By Bob Uphues
The Brookfield village board on Jan. 27 gave its blessing to the village's Beautification Commission to move ahead with a proposal to place a metal sculpture at the "taxi stand" on Brookfield Avenue, just east of Prairie Avenue.
The 8-foot-tall, 3-foot-wide sculpture on a convex, mosaic-decorated concrete base would replace a flower bed at the site, which includes a couple of benches shaded by red maple trees.
It would be the Brookfield Beautification's second major initiative and the first of the commission's planned public art installations along the tracks. The sculpture would serve partly as a memorial to Al Kitzer, the village's former public works director, who died in 2012.
"The concept for this actually came about a couple years ago when the committee talked about creating a memorial to acknowledge Al Kitzer … for his dedication to the village not only as an employee but as a volunteer," said Beautification Commission member Pam Powers, who presented the plan to the village board with fellow commissioner Linda Dunbar.
Kitzer and his wife, Maureen, volunteered to care for the "taxi stand" area as part of the Beautification Commission's Adopt-A-Spot program.
"It would not only be a great tribute to Al but also the spirit of volunteerism in the community as well," said Powers.
Maureen Kitzer said the project fulfills one of her husband's longtime wishes for that particular spot in the village.
"Al had always hoped to add something special to the area because the train station is a visible, focal point of town where trains and cars pass by every day," she said. "We are very touched, and a bit overwhelmed, that it will serve in part as a memorial to Al and his dedication to Brookfield. It truly means a lot to us to know that other people saw Al's commitment to this town."
The design of the sculpture is actually a take on the Beautification Commission's logo, which Dunbar designed — dragonflies hovering over prairie grass along the river. As the commission searched for ideas for a sculpture last year, they ran across a piece on Lake Street in Oak Park by an artist named Luke Russell, who coincidentally turned out to be a Brookfield resident.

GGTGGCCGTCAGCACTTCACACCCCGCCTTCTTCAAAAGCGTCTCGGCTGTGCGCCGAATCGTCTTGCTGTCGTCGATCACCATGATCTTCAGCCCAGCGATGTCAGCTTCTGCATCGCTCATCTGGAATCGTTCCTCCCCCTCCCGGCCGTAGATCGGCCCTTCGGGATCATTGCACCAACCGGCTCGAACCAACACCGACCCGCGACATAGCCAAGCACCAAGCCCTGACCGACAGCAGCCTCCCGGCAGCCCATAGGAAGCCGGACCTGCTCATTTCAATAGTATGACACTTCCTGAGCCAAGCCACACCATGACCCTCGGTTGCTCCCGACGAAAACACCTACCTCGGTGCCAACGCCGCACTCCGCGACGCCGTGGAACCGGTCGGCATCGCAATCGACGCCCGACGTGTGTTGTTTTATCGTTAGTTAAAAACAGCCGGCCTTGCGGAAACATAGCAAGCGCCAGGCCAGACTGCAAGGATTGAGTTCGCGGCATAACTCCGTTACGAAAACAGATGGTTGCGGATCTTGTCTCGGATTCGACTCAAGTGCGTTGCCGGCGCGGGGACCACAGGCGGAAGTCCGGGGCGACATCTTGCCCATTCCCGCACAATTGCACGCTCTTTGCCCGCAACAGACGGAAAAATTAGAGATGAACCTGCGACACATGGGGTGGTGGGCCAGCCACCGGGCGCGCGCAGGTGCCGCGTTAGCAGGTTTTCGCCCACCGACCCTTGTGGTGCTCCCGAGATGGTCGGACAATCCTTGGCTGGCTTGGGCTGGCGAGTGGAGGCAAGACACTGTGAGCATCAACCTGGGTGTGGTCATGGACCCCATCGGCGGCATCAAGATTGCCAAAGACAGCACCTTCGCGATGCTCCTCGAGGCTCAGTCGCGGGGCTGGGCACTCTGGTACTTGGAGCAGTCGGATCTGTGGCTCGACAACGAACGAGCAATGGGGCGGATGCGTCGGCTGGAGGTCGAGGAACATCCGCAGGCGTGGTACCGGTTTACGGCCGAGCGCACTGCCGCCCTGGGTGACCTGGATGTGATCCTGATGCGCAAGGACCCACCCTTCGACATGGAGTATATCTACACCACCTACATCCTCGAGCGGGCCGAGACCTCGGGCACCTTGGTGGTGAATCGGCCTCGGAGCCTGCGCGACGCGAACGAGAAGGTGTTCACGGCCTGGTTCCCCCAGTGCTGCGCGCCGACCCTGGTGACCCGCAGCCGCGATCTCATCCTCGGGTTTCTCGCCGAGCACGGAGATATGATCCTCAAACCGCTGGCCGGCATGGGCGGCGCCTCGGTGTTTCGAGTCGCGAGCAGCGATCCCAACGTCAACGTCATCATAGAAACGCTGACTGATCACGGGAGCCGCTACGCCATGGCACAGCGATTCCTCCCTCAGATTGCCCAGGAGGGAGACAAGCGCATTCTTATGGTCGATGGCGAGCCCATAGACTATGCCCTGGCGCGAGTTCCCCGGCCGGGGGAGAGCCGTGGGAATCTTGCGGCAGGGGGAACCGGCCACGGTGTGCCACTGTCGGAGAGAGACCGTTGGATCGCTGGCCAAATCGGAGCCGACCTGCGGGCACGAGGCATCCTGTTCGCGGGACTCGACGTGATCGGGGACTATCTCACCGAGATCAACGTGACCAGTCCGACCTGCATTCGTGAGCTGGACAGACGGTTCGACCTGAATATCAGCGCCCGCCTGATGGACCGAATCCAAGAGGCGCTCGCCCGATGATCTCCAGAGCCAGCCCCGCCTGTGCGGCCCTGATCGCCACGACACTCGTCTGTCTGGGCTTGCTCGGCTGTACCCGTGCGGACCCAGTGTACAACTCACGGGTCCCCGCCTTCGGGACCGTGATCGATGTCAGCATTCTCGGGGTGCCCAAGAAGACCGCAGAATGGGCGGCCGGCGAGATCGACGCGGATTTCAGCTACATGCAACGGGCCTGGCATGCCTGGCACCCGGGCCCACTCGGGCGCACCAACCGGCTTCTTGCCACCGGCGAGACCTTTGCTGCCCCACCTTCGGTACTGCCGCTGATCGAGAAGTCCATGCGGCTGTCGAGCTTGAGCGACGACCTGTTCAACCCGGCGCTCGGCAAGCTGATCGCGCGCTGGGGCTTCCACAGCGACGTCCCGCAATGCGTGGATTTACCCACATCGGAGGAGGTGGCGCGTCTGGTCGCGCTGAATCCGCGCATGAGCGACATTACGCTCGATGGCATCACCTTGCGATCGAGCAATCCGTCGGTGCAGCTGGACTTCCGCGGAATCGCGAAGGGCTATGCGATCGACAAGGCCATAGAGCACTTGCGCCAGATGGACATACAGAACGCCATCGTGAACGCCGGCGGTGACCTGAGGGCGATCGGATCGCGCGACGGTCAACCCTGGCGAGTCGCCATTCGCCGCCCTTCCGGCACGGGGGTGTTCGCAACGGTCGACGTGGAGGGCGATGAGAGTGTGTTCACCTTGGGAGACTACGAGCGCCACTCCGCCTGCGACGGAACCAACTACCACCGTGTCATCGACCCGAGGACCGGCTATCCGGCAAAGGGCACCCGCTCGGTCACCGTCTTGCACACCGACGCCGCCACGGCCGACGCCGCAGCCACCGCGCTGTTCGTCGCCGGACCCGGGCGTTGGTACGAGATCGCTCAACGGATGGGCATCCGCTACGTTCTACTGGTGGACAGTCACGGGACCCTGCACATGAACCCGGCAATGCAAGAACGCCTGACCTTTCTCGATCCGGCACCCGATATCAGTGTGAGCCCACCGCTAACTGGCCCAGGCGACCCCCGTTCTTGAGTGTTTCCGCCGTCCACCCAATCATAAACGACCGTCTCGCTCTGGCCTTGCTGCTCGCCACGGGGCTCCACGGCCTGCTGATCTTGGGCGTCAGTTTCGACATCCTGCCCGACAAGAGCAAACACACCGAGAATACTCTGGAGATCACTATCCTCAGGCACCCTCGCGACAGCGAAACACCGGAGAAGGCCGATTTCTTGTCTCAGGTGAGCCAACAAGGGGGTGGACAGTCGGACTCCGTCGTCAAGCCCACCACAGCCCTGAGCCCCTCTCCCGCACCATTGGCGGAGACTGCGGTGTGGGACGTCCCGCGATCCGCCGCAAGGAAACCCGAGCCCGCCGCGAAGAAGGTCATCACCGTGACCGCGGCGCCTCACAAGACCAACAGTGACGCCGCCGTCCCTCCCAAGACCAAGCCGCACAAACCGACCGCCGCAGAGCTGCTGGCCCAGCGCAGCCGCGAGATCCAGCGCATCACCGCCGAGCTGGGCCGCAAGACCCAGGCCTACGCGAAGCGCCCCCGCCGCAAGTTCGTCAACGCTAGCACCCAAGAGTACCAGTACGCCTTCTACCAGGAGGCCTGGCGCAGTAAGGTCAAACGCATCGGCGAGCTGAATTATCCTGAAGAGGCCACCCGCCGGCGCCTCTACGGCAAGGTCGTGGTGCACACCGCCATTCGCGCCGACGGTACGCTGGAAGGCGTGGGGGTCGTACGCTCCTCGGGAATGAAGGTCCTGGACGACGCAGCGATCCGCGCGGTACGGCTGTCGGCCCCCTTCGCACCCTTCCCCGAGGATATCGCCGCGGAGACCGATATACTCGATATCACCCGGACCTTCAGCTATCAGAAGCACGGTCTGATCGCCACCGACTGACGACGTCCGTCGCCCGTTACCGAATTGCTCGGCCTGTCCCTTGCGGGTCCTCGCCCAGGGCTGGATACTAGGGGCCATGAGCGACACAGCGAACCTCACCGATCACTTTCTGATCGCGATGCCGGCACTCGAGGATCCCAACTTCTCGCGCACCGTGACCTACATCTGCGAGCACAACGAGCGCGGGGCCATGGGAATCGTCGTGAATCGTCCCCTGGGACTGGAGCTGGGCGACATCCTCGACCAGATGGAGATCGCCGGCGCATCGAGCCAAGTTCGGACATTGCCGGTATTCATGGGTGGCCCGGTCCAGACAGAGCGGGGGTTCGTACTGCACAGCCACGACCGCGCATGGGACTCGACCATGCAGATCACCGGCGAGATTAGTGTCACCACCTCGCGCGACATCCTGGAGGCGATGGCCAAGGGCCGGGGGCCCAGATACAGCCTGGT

His free-form tree design got commissioners thinking that their logo might serve exactly the purpose of their sculpture.
"When we were looking at Luke's piece, it kind of inspired us, and we thought, 'We've already got it with Linda's work,'" Powers said.
But the connection with Russell turned out to be critical. The commission still needed someone to fabricate the work. That person will be Luke's brother, Paul, a blacksmith who works at the family's business, Lawndale Forge, on Chicago's Southwest Side. The 27-year-old Paul Russell is also a Brookfield resident.
"I'm pretty excited about it," said Russell, who added he's interested in tackling public art projects such as Brookfield's. "I'm hoping this will be a jump-off project for me and my brother as well."
Russell said he envisions the prairie grass blades to be forged of stainless steel that will be given a patina of color. The dragonflies would be made of carbon steel and plated with a combination of zinc and nickel. He said the materials are corrosion-resistant and strong enough to prevent vandalism.
The plating on the dragonflies will give them an iridescence that will throw off colors like purple, gold, yellow and green, depending on how the light hits the piece.
For now the plan calls for the sculpture to be set in a convex concrete base. Exact details on how the piece will be installed need to be worked out.
Powers said preliminary estimates indicate they'll need to raise about $6,000 to create the piece. The commission's fundraising arm, a 501c3 organization called Beautify Brookfield, will handle that end. The organization was able to raise a couple thousand dollars last year at the Fall Fest in Kiwanis Park, which featured a rubber duck race.
The kickoff for the fundraising effort is likely to come in conjunction with the spring's Project NICE, a community wide cleanup day organized by the Beautification Commission.
Once he gets the go-ahead, Russell estimated that completing the piece will take about four months.
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